By Dr. Joseph Chuman
Now that the summer is here we all look forward to a break from the demands of our usual life. Yet, political realities roll on and, speaking of myself, continue to impinge upon my mental space. The horrors of the moment that loom over us make me feel that all other activity is bought at the expense of not confronting those realities that threaten our freedom and democratic way of life. It never seems enough, but I have responded to invitations to speak at rallies denouncing Donald Trump’s dark and grotesque immigration policies. For my summer column, I have included the text of a speech I gave to a public audience in Ridgewood on June 23. It doesn’t make for pleasurable reading, but I feel that given what we confront, reality, however unpleasant, must have the last word. As an Ethical Culture community, we need to hang together. My best wishes to you all.
“Un-American, horrid, abhorrent, cruel, evil: Words do not extend far enough to capture the emotional reaction engendered by our government’s policy of snatching young children out of their mothers’ arms, of tearing families apart, of putting small children, frightened and traumatized, into cages, and infants and toddlers into so-called “tender-age” facilities.
It has been the centerpiece of Trump’s “zero tolerance” policy, in accord with his abhorrent and racist scapegoating of immigrants and his aggressive strategy of divisiveness in order to sow political chaos, augment his immigration agenda, and appeal to his political base. Not since the era of slavery have we witnessed this type of destruction of families. And never before have children been held hostage to stoke a political agenda.
With Trump, the Republican Party has quickly morphed from the party of “family values” to the party of “white nationalism.” It is a movement in accordance with the rise of authoritarianism and nationalism that makes no reference to freedom or democratic principles, and places Trump in the company of dictators and autocrats, whom he clearly admires.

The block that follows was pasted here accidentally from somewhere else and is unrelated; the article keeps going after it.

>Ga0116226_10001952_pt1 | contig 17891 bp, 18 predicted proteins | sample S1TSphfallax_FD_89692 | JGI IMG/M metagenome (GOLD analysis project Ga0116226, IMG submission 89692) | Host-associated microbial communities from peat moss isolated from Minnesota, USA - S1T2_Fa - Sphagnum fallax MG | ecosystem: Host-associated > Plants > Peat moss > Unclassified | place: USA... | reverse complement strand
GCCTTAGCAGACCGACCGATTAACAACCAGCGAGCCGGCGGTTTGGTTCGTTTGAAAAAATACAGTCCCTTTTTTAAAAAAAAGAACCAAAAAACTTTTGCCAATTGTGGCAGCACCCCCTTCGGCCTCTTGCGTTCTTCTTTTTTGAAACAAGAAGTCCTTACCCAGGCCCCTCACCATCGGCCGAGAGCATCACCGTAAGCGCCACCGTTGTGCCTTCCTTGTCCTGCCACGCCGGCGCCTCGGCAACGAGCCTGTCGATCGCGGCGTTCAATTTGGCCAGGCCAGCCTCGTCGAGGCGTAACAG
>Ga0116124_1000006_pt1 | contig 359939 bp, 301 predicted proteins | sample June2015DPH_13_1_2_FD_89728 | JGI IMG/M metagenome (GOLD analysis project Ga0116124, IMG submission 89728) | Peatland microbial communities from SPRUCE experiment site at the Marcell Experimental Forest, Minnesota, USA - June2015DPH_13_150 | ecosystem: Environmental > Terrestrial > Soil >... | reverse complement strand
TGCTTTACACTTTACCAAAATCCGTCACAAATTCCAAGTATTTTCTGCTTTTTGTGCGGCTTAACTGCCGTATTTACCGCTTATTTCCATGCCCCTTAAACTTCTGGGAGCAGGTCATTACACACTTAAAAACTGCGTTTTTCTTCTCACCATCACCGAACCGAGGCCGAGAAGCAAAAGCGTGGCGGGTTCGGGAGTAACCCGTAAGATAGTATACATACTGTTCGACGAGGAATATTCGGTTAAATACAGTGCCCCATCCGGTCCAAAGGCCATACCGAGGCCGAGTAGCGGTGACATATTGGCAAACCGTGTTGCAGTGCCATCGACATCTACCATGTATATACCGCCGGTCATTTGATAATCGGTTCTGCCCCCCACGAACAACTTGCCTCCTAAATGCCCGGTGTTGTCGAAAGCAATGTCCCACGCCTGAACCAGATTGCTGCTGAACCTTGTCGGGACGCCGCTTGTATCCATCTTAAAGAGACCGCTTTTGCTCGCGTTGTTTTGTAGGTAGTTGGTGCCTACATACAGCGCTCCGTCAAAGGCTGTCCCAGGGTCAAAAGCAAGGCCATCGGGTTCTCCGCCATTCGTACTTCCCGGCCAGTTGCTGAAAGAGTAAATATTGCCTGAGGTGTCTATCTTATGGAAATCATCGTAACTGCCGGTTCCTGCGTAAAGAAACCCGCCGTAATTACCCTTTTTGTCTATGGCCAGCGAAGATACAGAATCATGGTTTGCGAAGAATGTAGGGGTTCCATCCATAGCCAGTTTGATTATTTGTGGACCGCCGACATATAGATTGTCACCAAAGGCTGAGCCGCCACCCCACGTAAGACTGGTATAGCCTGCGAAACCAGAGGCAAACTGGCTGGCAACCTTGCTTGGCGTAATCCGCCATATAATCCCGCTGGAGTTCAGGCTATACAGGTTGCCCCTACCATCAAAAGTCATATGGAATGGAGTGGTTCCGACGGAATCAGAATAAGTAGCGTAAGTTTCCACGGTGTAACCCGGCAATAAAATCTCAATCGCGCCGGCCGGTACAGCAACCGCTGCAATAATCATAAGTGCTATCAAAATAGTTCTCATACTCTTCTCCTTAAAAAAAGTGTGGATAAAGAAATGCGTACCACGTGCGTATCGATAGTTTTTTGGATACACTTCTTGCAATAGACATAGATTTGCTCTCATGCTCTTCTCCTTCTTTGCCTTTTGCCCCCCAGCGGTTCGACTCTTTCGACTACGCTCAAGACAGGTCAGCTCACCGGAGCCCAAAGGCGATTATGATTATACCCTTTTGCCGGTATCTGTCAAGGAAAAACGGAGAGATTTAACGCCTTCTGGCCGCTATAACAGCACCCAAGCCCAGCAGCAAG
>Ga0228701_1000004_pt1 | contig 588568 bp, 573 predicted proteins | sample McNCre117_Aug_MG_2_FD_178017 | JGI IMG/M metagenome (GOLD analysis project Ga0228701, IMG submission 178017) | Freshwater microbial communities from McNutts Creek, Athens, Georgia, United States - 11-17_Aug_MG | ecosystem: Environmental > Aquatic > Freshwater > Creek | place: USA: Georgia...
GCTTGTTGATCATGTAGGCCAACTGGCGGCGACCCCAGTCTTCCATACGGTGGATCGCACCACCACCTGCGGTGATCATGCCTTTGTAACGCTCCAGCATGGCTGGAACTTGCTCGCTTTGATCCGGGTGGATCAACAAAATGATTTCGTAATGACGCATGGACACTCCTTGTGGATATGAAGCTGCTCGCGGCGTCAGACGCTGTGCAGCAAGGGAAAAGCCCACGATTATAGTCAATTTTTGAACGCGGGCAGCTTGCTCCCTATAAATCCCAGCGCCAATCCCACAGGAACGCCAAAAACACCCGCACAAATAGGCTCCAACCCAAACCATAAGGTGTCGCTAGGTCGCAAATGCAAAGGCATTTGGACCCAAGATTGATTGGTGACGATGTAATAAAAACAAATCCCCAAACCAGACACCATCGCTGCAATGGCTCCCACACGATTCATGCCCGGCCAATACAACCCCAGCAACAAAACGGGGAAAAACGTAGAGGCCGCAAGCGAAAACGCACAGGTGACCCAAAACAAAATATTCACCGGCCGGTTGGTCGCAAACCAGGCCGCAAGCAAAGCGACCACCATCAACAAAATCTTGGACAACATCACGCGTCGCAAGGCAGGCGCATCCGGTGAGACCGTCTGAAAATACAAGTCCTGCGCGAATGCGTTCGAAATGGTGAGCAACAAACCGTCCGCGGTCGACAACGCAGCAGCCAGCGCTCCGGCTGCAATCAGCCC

The reality of children ripped from their parents at the border by immigration agents has been heartbreaking and is unspeakably cruel. Trump’s policies are built on demagoguery, scapegoating and lies that appeal to the worst underside of those constituting his political base. Trump has referred to immigrants as “rapists and murderers” and “animals.” He has asserted that they are violent criminals who endanger the safety of the American public and that their presence among us is an “infestation,” as if they were vermin.
The ugliness of his rhetoric is unhinged, and his scapegoating unprecedented in the history of the American presidency. But his policy pronouncements are also built on lies.
The majority of those coming to our southern border are seeking asylum and fleeing extraordinary violence in Guatemala, El Salvador and Honduras, nations with the highest homicide rates on the globe. Despite Trump’s assertions that they are leaving their home countries for economic reasons or seek to game the American immigration system, they are fleeing for their lives. They have been traumatized by the threat of death and the dangerous thousand-mile journey through Mexico. They are confronted by terrorism on both ends, so to speak: Certain death at the hands of vicious drug gangs and the terrorism enacted by the Trump administration, separating them from their children upon entry to the United States.
Vulgar and dishonest slander